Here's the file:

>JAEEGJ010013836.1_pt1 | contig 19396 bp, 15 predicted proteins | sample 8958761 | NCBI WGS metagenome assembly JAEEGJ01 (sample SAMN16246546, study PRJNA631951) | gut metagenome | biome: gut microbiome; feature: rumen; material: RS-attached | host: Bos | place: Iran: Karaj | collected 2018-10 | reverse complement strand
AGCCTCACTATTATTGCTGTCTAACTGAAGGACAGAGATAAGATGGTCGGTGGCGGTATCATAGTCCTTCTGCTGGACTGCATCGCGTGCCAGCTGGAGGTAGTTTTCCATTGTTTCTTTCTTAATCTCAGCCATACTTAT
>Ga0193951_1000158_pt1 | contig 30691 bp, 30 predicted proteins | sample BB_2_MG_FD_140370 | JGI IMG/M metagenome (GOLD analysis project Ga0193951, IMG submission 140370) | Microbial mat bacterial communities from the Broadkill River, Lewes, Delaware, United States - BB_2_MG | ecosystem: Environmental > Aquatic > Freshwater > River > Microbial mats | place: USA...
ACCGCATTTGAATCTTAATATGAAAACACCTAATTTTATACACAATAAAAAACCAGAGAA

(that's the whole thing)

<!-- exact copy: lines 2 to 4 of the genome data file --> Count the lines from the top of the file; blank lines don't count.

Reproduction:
AGCCTCACTATTATTGCTGTCTAACTGAAGGACAGAGATAAGATGGTCGGTGGCGGTATCATAGTCCTTCTGCTGGACTGCATCGCGTGCCAGCTGGAGGTAGTTTTCCATTGTTTCTTTCTTAATCTCAGCCATACTTAT
>Ga0193951_1000158_pt1 | contig 30691 bp, 30 predicted proteins | sample BB_2_MG_FD_140370 | JGI IMG/M metagenome (GOLD analysis project Ga0193951, IMG submission 140370) | Microbial mat bacterial communities from the Broadkill River, Lewes, Delaware, United States - BB_2_MG | ecosystem: Environmental > Aquatic > Freshwater > River > Microbial mats | place: USA...
ACCGCATTTGAATCTTAATATGAAAACACCTAATTTTATACACAATAAAAAACCAGAGAA